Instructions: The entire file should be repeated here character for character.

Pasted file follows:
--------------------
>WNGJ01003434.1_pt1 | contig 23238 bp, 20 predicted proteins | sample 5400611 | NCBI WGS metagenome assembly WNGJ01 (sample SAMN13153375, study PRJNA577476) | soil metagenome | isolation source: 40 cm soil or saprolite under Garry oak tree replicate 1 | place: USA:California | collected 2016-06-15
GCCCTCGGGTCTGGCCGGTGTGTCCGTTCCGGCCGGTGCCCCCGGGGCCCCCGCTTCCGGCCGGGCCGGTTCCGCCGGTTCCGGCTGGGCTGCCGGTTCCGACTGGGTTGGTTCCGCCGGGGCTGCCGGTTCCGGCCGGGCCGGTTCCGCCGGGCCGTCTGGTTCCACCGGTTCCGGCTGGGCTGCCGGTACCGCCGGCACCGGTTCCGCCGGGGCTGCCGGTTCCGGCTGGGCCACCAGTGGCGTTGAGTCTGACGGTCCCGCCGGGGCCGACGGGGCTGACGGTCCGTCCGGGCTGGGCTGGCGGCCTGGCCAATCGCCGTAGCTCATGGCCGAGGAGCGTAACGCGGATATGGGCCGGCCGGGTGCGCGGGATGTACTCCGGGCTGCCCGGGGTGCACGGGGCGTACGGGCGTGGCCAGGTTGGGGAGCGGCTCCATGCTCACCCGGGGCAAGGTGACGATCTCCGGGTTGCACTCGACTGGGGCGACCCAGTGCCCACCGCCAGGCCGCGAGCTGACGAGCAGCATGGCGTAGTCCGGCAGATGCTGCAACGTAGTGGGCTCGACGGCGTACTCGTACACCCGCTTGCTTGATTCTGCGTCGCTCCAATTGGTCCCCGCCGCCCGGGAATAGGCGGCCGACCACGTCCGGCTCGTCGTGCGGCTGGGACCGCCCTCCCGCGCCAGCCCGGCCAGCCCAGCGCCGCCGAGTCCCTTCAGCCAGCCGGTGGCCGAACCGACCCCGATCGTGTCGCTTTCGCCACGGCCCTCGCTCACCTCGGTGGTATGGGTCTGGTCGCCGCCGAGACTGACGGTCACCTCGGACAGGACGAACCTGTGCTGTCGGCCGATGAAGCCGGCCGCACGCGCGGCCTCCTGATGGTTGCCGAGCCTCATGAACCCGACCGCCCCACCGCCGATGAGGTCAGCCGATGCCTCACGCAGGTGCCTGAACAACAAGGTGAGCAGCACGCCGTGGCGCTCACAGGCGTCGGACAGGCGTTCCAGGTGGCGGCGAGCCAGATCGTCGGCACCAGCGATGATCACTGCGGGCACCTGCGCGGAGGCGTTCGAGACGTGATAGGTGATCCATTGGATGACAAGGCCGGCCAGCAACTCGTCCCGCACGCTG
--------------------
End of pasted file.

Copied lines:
>WNGJ01003434.1_pt1 | contig 23238 bp, 20 predicted proteins | sample 5400611 | NCBI WGS metagenome assembly WNGJ01 (sample SAMN13153375, study PRJNA577476) | soil metagenome | isolation source: 40 cm soil or saprolite under Garry oak tree replicate 1 | place: USA:California | collected 2016-06-15
GCCCTCGGGTCTGGCCGGTGTGTCCGTTCCGGCCGGTGCCCCCGGGGCCCCCGCTTCCGGCCGGGCCGGTTCCGCCGGTTCCGGCTGGGCTGCCGGTTCCGACTGGGTTGGTTCCGCCGGGGCTGCCGGTTCCGGCCGGGCCGGTTCCGCCGGGCCGTCTGGTTCCACCGGTTCCGGCTGGGCTGCCGGTACCGCCGGCACCGGTTCCGCCGGGGCTGCCGGTTCCGGCTGGGCCACCAGTGGCGTTGAGTCTGACGGTCCCGCCGGGGCCGACGGGGCTGACGGTCCGTCCGGGCTGGGCTGGCGGCCTGGCCAATCGCCGTAGCTCATGGCCGAGGAGCGTAACGCGGATATGGGCCGGCCGGGTGCGCGGGATGTACTCCGGGCTGCCCGGGGTGCACGGGGCGTACGGGCGTGGCCAGGTTGGGGAGCGGCTCCATGCTCACCCGGGGCAAGGTGACGATCTCCGGGTTGCACTCGACTGGGGCGACCCAGTGCCCACCGCCAGGCCGCGAGCTGACGAGCAGCATGGCGTAGTCCGGCAGATGCTGCAACGTAGTGGGCTCGACGGCGTACTCGTACACCCGCTTGCTTGATTCTGCGTCGCTCCAATTGGTCCCCGCCGCCCGGGAATAGGCGGCCGACCACGTCCGGCTCGTCGTGCGGCTGGGACCGCCCTCCCGCGCCAGCCCGGCCAGCCCAGCGCCGCCGAGTCCCTTCAGCCAGCCGGTGGCCGAACCGACCCCGATCGTGTCGCTTTCGCCACGGCCCTCGCTCACCTCGGTGGTATGGGTCTGGTCGCCGCCGAGACTGACGGTCACCTCGGACAGGACGAACCTGTGCTGTCGGCCGATGAAGCCGGCCGCACGCGCGGCCTCCTGATGGTTGCCGAGCCTCATGAACCCGACCGCCCCACCGCCGATGAGGTCAGCCGATGCCTCACGCAGGTGCCTGAACAACAAGGTGAGCAGCACGCCGTGGCGCTCACAGGCGTCGGACAGGCGTTCCAGGTGGCGGCGAGCCAGATCGTCGGCACCAGCGATGATCACTGCGGGCACCTGCGCGGAGGCGTTCGAGACGTGATAGGTGATCCATTGGATGACAAGGCCGGCCAGCAACTCGTCCCGCACGCTG